Top Agudath Israel of America staffers say they don't know if Agudah's top rabbis know about the Australian Chabad child sex abuse scandal and the haredi umbrella organization's policy, which is illegal, remains the same: almost every case of child sex abuse must be cleared by haredi rabbis before police are called.
The Jerusalem Post reports:
…In an email exchange with The Jerusalem Post, senior executives at Agudath Israel of America admitted that it is possible that the organization’s rabbinic leadership is not aware of developments in Australia and that their position remains unchanged.
According to the group’s 2011 policy, while it is “obligatory to report suspicions of abuse or molestation,” in many cases rabbinic sanction is necessary before such a move can be made.
According to the policy, which was posted on the Cross- Currents website by spokesman Rabbi Avi Shafran, where there is raglayim la’davar (roughly, reason to believe) that a child has been abused or molested, the matter should be reported to the authorities.”
Agudath Israel maintains, however, that because the question of whether evidence meets that standard “has serious implications for all parties, and raises sensitive halachic issues, the individual should not rely exclusively on his own judgment...[but] should present the facts of the case to a rabbi who is expert in halacha and who also has experience in the area of abuse and molestation.”
This remains the organization’s policy, according to Shafran.
“I’m not sure our rabbinic leadership is aware yet of these developments in Australia,” Agudath Israel executive vice-president rabbi David Zwiebel told the Post. “I don’t know that the Australian situation has been studied by our senior rabbinic authorities.”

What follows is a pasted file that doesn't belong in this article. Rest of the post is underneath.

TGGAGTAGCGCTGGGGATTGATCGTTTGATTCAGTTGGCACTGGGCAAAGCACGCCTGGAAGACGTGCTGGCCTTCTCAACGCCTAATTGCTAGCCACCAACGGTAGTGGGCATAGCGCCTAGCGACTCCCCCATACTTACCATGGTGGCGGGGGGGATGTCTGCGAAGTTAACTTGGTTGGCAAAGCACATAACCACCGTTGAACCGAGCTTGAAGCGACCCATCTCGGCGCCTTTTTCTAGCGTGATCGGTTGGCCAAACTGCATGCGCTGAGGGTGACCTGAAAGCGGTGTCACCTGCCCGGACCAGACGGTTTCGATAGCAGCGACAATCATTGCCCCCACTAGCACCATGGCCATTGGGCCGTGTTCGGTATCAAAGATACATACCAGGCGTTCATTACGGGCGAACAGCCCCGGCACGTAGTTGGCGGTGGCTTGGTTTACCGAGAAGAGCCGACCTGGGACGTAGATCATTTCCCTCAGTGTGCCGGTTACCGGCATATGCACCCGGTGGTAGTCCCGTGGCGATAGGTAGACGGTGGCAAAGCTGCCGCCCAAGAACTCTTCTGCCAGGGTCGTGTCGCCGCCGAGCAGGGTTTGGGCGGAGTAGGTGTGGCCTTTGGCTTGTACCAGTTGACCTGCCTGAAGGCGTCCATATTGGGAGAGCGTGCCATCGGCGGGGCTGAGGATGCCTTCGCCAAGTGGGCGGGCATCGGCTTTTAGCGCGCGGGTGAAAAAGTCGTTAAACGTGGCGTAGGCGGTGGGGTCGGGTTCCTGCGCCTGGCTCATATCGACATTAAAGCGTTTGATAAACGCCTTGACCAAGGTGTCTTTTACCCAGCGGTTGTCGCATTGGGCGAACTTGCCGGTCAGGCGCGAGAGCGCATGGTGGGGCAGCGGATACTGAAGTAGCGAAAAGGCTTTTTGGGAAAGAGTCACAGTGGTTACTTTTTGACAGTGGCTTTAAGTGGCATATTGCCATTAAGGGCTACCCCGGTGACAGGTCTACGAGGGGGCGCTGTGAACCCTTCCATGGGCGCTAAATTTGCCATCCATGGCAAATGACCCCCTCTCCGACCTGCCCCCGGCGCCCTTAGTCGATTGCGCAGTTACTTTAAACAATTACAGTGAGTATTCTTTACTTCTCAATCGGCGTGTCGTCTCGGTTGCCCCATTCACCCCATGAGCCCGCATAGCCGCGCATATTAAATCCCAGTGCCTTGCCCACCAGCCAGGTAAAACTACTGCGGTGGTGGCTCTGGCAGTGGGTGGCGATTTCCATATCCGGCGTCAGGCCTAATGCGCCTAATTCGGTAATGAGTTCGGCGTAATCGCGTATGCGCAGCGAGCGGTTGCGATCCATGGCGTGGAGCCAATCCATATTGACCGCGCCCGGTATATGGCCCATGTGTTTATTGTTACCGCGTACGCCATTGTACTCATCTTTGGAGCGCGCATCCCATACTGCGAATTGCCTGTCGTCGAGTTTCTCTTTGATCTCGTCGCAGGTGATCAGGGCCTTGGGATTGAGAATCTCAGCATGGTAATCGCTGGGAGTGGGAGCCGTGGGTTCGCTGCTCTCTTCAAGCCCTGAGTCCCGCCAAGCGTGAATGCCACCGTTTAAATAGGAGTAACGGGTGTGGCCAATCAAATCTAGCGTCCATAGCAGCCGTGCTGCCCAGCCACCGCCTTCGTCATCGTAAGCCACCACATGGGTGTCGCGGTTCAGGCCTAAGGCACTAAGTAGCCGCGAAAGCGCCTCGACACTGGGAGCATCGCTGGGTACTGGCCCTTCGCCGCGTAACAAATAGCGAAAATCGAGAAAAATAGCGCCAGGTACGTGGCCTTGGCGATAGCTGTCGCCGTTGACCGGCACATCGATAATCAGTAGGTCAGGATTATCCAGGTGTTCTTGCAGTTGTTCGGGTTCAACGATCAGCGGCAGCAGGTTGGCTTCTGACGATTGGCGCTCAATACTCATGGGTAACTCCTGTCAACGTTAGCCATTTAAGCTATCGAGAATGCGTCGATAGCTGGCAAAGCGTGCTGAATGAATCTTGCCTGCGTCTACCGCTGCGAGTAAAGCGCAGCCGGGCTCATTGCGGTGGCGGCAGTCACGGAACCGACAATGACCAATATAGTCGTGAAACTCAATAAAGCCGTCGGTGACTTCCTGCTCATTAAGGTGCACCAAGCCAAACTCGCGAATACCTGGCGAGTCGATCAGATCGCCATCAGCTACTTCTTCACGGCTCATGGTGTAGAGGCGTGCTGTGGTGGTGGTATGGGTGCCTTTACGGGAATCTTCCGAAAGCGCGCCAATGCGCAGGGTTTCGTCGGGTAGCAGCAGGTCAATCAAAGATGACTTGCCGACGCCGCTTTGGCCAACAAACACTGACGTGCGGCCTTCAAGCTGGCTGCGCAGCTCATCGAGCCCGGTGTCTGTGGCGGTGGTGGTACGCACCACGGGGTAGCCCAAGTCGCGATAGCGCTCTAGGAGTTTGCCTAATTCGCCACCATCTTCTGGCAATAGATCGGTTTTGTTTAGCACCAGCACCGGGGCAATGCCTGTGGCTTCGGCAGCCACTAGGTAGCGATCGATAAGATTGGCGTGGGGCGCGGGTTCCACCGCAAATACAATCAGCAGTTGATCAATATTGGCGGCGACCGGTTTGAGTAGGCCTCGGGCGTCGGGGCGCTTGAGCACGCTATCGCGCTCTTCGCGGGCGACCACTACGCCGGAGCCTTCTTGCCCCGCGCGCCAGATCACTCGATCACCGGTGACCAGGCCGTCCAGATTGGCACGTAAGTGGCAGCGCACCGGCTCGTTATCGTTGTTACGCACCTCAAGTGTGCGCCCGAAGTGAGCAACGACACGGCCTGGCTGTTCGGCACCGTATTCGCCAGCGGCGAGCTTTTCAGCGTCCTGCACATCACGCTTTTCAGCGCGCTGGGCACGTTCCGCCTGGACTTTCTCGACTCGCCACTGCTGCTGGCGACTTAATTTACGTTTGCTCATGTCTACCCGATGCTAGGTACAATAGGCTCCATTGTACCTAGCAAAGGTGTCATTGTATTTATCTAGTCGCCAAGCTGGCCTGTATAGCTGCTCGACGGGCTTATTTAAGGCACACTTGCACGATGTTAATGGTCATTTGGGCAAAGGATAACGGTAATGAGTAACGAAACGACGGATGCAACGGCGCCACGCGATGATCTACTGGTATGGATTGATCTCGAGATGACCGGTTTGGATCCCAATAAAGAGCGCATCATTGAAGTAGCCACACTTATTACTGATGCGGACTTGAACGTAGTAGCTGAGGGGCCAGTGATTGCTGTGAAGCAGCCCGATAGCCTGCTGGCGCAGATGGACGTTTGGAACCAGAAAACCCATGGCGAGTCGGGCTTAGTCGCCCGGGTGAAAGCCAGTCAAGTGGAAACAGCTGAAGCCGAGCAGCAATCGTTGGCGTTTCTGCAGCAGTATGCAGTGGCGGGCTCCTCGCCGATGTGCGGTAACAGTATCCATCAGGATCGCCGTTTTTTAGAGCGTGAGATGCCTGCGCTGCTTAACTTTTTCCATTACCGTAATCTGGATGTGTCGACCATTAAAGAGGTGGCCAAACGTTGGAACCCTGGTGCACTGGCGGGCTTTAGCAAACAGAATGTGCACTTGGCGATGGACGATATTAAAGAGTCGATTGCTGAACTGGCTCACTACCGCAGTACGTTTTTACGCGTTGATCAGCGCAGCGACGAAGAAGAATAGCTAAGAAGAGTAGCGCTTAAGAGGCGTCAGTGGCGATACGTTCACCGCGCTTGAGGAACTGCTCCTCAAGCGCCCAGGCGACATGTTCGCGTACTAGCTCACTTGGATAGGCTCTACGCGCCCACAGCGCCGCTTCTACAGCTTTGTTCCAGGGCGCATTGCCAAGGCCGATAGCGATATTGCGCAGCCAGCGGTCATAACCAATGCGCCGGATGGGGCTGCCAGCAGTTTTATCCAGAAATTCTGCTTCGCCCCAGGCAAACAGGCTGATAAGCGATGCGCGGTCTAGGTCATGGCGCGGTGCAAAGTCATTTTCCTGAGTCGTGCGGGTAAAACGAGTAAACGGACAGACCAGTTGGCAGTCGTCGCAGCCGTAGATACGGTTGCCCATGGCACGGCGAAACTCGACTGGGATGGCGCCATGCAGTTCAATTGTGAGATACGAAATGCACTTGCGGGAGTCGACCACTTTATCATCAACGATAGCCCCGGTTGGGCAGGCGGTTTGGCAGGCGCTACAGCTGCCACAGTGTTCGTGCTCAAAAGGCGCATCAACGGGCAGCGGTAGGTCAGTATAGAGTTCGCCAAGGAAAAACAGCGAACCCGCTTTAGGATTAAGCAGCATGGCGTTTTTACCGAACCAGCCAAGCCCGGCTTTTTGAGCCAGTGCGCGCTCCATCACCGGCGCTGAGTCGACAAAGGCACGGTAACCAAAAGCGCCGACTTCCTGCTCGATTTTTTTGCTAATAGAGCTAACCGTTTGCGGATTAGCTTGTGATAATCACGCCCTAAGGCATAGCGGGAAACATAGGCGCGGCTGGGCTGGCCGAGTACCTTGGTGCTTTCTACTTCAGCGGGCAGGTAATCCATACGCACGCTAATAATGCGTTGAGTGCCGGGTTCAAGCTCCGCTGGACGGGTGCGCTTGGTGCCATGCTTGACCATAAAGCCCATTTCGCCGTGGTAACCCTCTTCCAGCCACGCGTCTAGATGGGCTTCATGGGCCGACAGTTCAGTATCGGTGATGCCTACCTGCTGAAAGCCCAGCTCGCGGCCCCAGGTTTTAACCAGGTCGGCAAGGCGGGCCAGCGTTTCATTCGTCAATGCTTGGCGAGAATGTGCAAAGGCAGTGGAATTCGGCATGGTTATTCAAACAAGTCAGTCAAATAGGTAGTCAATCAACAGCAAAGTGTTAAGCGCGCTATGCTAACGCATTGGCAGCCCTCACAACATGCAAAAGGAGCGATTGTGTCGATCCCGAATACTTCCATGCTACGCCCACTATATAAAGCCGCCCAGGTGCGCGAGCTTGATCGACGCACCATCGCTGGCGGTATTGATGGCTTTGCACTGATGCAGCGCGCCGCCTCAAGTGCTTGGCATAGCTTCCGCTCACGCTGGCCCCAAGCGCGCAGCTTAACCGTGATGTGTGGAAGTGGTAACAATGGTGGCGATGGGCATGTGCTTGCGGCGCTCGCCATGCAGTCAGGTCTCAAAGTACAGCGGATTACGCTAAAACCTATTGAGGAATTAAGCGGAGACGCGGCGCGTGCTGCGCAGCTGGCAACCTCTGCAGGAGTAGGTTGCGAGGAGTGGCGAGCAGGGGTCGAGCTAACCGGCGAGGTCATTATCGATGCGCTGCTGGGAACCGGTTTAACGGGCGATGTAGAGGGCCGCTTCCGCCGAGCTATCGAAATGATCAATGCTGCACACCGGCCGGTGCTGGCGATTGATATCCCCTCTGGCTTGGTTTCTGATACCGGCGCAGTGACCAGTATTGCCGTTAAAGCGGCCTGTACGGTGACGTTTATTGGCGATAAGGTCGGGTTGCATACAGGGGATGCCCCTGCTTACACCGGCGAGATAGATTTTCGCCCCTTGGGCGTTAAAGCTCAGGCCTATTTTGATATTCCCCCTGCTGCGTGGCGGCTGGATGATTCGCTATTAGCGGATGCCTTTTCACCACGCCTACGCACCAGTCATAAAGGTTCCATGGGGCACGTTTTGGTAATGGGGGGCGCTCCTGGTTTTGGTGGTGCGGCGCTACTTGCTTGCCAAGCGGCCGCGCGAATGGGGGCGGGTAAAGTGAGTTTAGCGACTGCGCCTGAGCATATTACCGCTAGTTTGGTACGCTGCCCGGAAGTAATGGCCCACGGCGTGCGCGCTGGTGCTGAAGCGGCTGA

Asked what circumstances would merit direct reporting without the need to seek rabbinic counsel, Zwiebel replied that the policy deals with suspicions of abuse, and that if someone “witnessed it personally – it is my understanding that the consensus of halachic authority is that he may report directly.”
Queried as to whether that would include a child telling his parent that he was molested or a report from a credible third party, Zwiebel said that “the statement sets forth certain general principles, not specific scenarios. It’s not for me to speculate how to apply those principles to specific cases.”
Manny Waks, the founder of Australian victim’s advocacy group Tzedek and one of the former victims who testified at the commission, said that he believes that the whole concept of raglayim la’daver is “misguided.”
“I’ve never heard this concept raised in the context of murder or other serious crimes. The reality is that false reporting by children of sexual abuse is extremely rare,” he asserted, calling on Agudath Israel to “urgently review its policy and amend it to reflect a position that would achieve a more appropriate outcome.”
Rabbi Yosef Blau, a senior rabbinic administrator at Yeshiva University’s rabbinical seminary and the president of the Religious Zionists of America, came out strongly against Agudath Israel’s position, stating that rabbis “who have no training should not be consulted beforehand.”
“If the rabbinical leadership of Aguda is unaware of the scandal in Australia, which seems unlikely, then they should be informed. Now that David Zwiebel and Avi Shafran are aware, they have a responsibility to give the information to any member of the rabbinical leadership uninformed and get a reaction.”
According to Zvi Gluck, the director of Amudim Community Resources, who recently chaired a symposium on the issue of abuse in the observant community, Rabbi Yosef Shalom Eliashiv, who was considered the greatest legal authority among non-hassidic haredim until his death in 2012, was in favor of reporting.
Gluck cited a report by Rabbi Zecharia Greenwald who asked Eliashiv to clarify the ruling that he had given to Agudath Israel.
In a YouTube video posted last year, Greenwald recalled the conversation, saying that the senior rabbi told him that a “circumstantial understanding that what is being said is true” is sufficient to justify turning to the authorities.
Read it all here.